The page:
The Kohelet Policy Forum calls out the Attorney General’s Office for usurping the voters’ wishes by encroaching on the Knesset’s authority to legislate.
By Batya Jerenberg, World Israel News
Israeli NGO Kohelet has called out the office of the attorney general for overriding the will of the voting public by taking away the Knesset’s right to legislate as the public’s representatives, in the name of its own set of values.
David Peter, a lawyer in the legal division of the Kohelet Policy Forum, told Israel’s Channel 20 this week that it was an “institutional” problem, rather than a personal one having to do with the identity of the man who heads the office, Attorney General Avishai Mandelblit.
“The attorney-general as an institution, as legal advisers, have become an authority that directs the government ministries and the legislative branch as to what is reasonable,” he charged.
Instead of a government decision being made and then challenged in court, he said, “This is a much earlier stage, where someone is whispering into the decision-makers’ ears, ‘This isn’t reasonable,’” so the law may not even get written.
This is a clear usurpation of the voters’ will, Peter said.
“The problem is that what is reasonable and what isn’t, is an issue of values. In a democracy, ethical values are decided in the Knesset,” whose members are voted in by the people, each according to their own values, he said.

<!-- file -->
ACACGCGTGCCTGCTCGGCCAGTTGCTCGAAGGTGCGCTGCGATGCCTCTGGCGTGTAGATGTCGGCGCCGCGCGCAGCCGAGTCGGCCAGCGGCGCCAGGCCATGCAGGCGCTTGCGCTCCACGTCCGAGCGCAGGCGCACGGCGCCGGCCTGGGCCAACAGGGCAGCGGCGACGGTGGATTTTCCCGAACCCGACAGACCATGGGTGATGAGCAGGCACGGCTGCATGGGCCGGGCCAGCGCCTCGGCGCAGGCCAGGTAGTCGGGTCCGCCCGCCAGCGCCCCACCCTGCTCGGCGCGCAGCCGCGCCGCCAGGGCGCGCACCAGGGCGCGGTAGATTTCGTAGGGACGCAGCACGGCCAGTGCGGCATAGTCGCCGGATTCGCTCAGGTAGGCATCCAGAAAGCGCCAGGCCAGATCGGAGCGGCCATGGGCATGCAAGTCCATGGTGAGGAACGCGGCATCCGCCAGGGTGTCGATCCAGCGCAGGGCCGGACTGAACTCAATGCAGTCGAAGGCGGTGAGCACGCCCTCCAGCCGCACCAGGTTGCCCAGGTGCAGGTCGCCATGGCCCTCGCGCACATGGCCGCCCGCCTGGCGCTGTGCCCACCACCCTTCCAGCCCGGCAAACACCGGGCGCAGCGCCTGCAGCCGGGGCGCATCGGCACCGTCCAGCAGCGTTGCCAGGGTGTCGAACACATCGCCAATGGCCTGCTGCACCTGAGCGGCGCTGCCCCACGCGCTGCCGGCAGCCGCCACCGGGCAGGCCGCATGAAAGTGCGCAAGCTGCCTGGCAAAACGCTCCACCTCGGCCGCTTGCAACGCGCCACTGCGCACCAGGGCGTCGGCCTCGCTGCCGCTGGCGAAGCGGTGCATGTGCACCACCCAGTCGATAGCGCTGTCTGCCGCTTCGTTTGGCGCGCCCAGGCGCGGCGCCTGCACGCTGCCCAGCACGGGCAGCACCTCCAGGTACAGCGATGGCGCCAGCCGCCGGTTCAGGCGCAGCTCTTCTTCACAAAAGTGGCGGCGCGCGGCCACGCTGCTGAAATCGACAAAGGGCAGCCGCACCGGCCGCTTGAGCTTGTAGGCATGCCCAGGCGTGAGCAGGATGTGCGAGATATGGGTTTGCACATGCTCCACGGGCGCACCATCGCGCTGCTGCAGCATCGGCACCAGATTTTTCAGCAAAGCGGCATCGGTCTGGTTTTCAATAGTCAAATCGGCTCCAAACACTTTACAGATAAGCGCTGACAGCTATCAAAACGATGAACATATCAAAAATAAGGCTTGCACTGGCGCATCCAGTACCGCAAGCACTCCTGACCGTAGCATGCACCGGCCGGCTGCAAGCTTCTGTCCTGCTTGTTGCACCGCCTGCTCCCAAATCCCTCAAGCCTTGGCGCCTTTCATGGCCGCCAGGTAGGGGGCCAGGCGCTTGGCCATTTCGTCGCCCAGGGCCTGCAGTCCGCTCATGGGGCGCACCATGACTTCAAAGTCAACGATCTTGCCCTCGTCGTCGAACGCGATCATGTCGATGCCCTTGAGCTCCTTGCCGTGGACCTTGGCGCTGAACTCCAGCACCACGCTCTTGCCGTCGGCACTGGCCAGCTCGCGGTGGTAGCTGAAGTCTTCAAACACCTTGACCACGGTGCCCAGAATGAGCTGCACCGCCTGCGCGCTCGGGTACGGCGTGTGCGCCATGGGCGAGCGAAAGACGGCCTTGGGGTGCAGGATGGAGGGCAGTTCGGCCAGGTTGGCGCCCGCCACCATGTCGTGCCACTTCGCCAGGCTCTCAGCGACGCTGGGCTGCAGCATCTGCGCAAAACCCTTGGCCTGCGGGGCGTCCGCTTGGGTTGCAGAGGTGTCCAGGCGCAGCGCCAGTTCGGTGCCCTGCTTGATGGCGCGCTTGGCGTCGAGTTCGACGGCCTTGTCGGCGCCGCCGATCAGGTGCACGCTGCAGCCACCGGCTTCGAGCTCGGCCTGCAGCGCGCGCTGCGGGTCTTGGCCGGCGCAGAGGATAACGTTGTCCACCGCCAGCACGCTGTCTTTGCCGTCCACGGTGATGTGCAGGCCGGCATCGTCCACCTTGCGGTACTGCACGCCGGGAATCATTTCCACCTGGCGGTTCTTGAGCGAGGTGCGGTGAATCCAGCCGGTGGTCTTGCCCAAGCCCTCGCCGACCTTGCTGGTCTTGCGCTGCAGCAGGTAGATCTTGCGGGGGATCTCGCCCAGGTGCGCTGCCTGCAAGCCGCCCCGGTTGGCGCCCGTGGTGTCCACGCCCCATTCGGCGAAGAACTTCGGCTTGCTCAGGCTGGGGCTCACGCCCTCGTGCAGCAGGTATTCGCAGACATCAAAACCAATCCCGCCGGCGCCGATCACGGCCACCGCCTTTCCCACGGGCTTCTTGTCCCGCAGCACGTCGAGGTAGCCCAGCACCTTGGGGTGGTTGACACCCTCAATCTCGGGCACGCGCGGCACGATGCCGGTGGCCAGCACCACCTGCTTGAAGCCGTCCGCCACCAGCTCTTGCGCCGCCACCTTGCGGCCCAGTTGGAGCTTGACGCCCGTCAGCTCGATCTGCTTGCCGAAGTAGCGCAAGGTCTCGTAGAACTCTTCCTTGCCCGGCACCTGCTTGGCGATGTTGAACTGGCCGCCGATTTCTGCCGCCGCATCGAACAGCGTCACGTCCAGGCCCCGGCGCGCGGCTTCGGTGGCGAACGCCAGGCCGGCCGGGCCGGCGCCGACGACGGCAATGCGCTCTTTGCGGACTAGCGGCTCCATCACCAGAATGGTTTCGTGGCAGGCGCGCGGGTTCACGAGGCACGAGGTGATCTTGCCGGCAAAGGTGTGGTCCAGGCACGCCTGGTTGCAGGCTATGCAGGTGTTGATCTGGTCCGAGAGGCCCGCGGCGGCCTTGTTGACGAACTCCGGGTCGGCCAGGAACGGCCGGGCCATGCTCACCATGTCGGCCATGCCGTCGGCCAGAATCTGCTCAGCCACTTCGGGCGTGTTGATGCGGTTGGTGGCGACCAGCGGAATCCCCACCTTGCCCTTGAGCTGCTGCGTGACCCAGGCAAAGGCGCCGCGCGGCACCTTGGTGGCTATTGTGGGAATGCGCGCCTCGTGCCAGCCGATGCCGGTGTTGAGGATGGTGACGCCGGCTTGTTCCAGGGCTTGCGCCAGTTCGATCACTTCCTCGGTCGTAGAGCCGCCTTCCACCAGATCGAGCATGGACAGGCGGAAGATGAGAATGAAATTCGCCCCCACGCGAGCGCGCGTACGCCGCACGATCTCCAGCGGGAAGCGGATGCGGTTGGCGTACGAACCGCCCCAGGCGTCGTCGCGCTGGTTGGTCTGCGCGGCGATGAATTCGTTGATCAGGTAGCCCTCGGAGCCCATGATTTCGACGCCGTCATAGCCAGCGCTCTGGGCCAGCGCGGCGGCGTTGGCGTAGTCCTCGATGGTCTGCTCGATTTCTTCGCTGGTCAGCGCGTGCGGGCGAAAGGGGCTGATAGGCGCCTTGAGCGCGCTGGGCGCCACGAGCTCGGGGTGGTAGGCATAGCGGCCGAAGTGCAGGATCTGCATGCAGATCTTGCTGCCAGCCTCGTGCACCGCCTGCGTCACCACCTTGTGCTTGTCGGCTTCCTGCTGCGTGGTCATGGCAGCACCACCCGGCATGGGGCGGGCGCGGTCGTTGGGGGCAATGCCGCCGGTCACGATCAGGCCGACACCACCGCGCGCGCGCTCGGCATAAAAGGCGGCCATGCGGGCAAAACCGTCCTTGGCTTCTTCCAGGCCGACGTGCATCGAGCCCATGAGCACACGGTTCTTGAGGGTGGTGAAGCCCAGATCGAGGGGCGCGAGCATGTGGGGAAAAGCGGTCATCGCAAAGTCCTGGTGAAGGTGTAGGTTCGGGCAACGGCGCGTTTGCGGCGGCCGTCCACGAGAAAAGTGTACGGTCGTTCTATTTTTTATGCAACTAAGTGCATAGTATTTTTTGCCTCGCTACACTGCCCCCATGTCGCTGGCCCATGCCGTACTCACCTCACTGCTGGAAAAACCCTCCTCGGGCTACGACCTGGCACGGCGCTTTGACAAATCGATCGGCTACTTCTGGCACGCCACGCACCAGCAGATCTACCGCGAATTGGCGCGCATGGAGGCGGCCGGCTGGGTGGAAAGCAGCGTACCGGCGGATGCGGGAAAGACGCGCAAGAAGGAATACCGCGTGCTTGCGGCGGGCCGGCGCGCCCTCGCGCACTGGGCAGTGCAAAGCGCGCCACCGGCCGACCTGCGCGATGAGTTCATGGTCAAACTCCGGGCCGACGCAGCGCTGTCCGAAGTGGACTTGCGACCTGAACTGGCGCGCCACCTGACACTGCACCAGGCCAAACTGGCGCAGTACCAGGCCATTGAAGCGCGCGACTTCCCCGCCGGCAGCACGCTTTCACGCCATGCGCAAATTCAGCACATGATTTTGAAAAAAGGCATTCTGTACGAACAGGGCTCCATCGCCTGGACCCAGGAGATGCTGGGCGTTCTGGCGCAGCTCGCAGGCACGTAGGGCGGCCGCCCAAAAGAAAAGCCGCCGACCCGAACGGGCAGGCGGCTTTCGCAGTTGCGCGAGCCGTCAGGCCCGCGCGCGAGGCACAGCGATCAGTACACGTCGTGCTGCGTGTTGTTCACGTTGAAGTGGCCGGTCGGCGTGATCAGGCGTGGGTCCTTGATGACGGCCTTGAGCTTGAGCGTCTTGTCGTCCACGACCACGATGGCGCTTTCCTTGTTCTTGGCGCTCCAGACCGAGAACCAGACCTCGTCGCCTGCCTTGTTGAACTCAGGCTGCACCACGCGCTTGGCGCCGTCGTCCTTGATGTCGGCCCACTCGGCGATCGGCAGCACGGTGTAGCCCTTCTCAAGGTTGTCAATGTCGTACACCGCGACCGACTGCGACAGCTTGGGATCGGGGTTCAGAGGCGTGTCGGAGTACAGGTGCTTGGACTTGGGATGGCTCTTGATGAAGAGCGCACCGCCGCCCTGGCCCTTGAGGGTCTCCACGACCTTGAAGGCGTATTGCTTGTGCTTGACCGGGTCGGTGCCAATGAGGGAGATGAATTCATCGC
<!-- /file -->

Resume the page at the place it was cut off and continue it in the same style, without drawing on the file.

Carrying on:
“The attorney general works in the name of the good of the public – they pride themselves on this,” he said. “And the good of the public is very measurable, it’s called the voting booth,” and the coalition that is created reflects the people’s values.
“The attorney-general cannot, and likewise, the High Court of Justice, is not authorized to make ethical decisions but to carry out the law,” he said.
Peter gave concrete examples of how the attorney-general’s office is blurring the lines between the branches of government due to a values-driven outlook.
“In 2018, the legislature authorized the interior minister to annul the [Israeli] residency of terrorists, in order to take away their social benefits,” but the attorney-general then gave it back to them through a “back door,” he said.
This was due to the opinion that they had the constitutional right to continue getting the benefits, and so they were given a different residency status.
Another case involves the touchy subject of the tens of thousands of illegal migrants in Israel.
Dr. Omri Ben Zvi, the attorney-general’s representative in the Justice Ministry, recently wrote a private, academic article stating that there should be no difference between the constitutional rights of citizens and illegals who have been in the country for a long time. This opinion has been translated into policy, Peter said.
“Dr. Ben Zvi recently signed a Justice Ministry document that basically conditions the removal of families of people staying here illegally on having a hearing for the children. Dr. Ben Zvi says that the good of the child, and his desires, are a decisive consideration,” he said.
“It’s obvious that for any child of a third-world country, it’s to his benefit and he will want to settle in a prosperous country like Israel. De facto, there is a complete assumption here and foiling of the possibility of removing them,” Peter said.
Polls have shown that the vast majority of Israelis want the illegals removed.